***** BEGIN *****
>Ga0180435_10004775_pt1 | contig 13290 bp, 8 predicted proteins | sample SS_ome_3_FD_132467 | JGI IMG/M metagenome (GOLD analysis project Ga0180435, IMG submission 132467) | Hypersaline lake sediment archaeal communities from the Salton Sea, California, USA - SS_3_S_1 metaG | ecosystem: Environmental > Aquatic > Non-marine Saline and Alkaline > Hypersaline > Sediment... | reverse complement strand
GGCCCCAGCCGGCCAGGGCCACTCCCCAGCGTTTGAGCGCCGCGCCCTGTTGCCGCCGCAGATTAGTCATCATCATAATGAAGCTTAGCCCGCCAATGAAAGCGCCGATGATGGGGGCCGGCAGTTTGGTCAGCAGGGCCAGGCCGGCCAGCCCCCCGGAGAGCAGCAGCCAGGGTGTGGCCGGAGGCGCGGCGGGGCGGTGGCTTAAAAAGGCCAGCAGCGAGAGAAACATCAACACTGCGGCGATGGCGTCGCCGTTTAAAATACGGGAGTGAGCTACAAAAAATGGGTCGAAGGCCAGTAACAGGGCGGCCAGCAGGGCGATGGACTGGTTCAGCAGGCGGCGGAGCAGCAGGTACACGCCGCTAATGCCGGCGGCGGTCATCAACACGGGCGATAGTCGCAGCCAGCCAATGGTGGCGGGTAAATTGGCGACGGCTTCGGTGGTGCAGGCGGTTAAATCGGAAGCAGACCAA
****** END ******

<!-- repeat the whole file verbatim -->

>Ga0180435_10004775_pt1 | contig 13290 bp, 8 predicted proteins | sample SS_ome_3_FD_132467 | JGI IMG/M metagenome (GOLD analysis project Ga0180435, IMG submission 132467) | Hypersaline lake sediment archaeal communities from the Salton Sea, California, USA - SS_3_S_1 metaG | ecosystem: Environmental > Aquatic > Non-marine Saline and Alkaline > Hypersaline > Sediment... | reverse complement strand
GGCCCCAGCCGGCCAGGGCCACTCCCCAGCGTTTGAGCGCCGCGCCCTGTTGCCGCCGCAGATTAGTCATCATCATAATGAAGCTTAGCCCGCCAATGAAAGCGCCGATGATGGGGGCCGGCAGTTTGGTCAGCAGGGCCAGGCCGGCCAGCCCCCCGGAGAGCAGCAGCCAGGGTGTGGCCGGAGGCGCGGCGGGGCGGTGGCTTAAAAAGGCCAGCAGCGAGAGAAACATCAACACTGCGGCGATGGCGTCGCCGTTTAAAATACGGGAGTGAGCTACAAAAAATGGGTCGAAGGCCAGTAACAGGGCGGCCAGCAGGGCGATGGACTGGTTCAGCAGGCGGCGGAGCAGCAGGTACACGCCGCTAATGCCGGCGGCGGTCATCAACACGGGCGATAGTCGCAGCCAGCCAATGGTGGCGGGTAAATTGGCGACGGCTTCGGTGGTGCAGGCGGTTAAATCGGAAGCAGACCAA